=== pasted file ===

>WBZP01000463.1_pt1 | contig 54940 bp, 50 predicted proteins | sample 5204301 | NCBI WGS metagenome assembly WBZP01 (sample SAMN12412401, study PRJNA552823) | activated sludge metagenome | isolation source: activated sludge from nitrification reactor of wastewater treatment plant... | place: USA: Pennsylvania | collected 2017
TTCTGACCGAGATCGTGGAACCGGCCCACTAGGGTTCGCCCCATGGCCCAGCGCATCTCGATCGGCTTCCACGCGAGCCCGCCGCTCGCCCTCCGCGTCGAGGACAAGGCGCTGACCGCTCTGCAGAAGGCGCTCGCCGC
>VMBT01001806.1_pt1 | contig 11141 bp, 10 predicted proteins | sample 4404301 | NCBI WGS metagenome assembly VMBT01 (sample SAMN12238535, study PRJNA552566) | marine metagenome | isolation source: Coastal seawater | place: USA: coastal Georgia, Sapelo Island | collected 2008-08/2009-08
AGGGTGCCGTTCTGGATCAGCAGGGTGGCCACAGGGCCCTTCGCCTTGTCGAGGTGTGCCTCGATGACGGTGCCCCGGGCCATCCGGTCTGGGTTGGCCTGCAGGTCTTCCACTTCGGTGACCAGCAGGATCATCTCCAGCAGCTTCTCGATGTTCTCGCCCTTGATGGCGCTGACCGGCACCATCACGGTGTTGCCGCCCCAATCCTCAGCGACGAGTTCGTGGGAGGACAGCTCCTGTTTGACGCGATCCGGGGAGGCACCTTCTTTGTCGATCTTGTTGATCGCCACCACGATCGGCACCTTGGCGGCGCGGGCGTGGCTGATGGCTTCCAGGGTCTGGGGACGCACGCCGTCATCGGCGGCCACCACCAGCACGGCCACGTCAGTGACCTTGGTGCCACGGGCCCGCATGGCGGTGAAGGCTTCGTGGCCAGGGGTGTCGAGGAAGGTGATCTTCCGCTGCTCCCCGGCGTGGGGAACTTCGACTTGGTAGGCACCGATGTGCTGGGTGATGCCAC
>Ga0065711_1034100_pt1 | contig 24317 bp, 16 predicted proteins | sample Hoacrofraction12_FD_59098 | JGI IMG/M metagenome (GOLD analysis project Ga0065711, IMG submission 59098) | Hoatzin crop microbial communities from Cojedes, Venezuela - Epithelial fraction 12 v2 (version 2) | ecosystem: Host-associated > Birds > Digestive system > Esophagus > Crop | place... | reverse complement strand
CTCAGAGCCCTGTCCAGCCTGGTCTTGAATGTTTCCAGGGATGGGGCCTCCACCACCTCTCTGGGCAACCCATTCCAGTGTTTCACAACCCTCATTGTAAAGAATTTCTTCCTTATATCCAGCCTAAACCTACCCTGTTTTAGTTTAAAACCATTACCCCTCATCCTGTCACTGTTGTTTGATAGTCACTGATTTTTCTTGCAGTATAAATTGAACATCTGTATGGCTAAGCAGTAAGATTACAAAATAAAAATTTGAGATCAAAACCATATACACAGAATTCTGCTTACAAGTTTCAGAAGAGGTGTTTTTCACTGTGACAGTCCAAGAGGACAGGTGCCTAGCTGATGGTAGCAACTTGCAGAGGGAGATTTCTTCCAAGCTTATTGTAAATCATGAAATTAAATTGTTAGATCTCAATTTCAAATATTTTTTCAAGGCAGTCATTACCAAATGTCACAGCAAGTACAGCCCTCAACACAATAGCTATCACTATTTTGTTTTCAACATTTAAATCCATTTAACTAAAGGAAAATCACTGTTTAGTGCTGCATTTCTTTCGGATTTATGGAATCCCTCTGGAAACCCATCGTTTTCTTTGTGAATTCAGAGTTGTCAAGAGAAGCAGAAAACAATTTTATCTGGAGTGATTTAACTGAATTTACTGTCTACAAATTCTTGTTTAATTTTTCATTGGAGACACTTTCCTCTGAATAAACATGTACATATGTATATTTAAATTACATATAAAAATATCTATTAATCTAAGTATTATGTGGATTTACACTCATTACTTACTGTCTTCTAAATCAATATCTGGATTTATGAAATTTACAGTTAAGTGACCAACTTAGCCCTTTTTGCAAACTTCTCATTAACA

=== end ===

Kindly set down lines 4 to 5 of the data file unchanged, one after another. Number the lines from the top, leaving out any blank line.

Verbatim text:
AGGGTGCCGTTCTGGATCAGCAGGGTGGCCACAGGGCCCTTCGCCTTGTCGAGGTGTGCCTCGATGACGGTGCCCCGGGCCATCCGGTCTGGGTTGGCCTGCAGGTCTTCCACTTCGGTGACCAGCAGGATCATCTCCAGCAGCTTCTCGATGTTCTCGCCCTTGATGGCGCTGACCGGCACCATCACGGTGTTGCCGCCCCAATCCTCAGCGACGAGTTCGTGGGAGGACAGCTCCTGTTTGACGCGATCCGGGGAGGCACCTTCTTTGTCGATCTTGTTGATCGCCACCACGATCGGCACCTTGGCGGCGCGGGCGTGGCTGATGGCTTCCAGGGTCTGGGGACGCACGCCGTCATCGGCGGCCACCACCAGCACGGCCACGTCAGTGACCTTGGTGCCACGGGCCCGCATGGCGGTGAAGGCTTCGTGGCCAGGGGTGTCGAGGAAGGTGATCTTCCGCTGCTCCCCGGCGTGGGGAACTTCGACTTGGTAGGCACCGATGTGCTGGGTGATGCCAC
>Ga0065711_1034100_pt1 | contig 24317 bp, 16 predicted proteins | sample Hoacrofraction12_FD_59098 | JGI IMG/M metagenome (GOLD analysis project Ga0065711, IMG submission 59098) | Hoatzin crop microbial communities from Cojedes, Venezuela - Epithelial fraction 12 v2 (version 2) | ecosystem: Host-associated > Birds > Digestive system > Esophagus > Crop | place... | reverse complement strand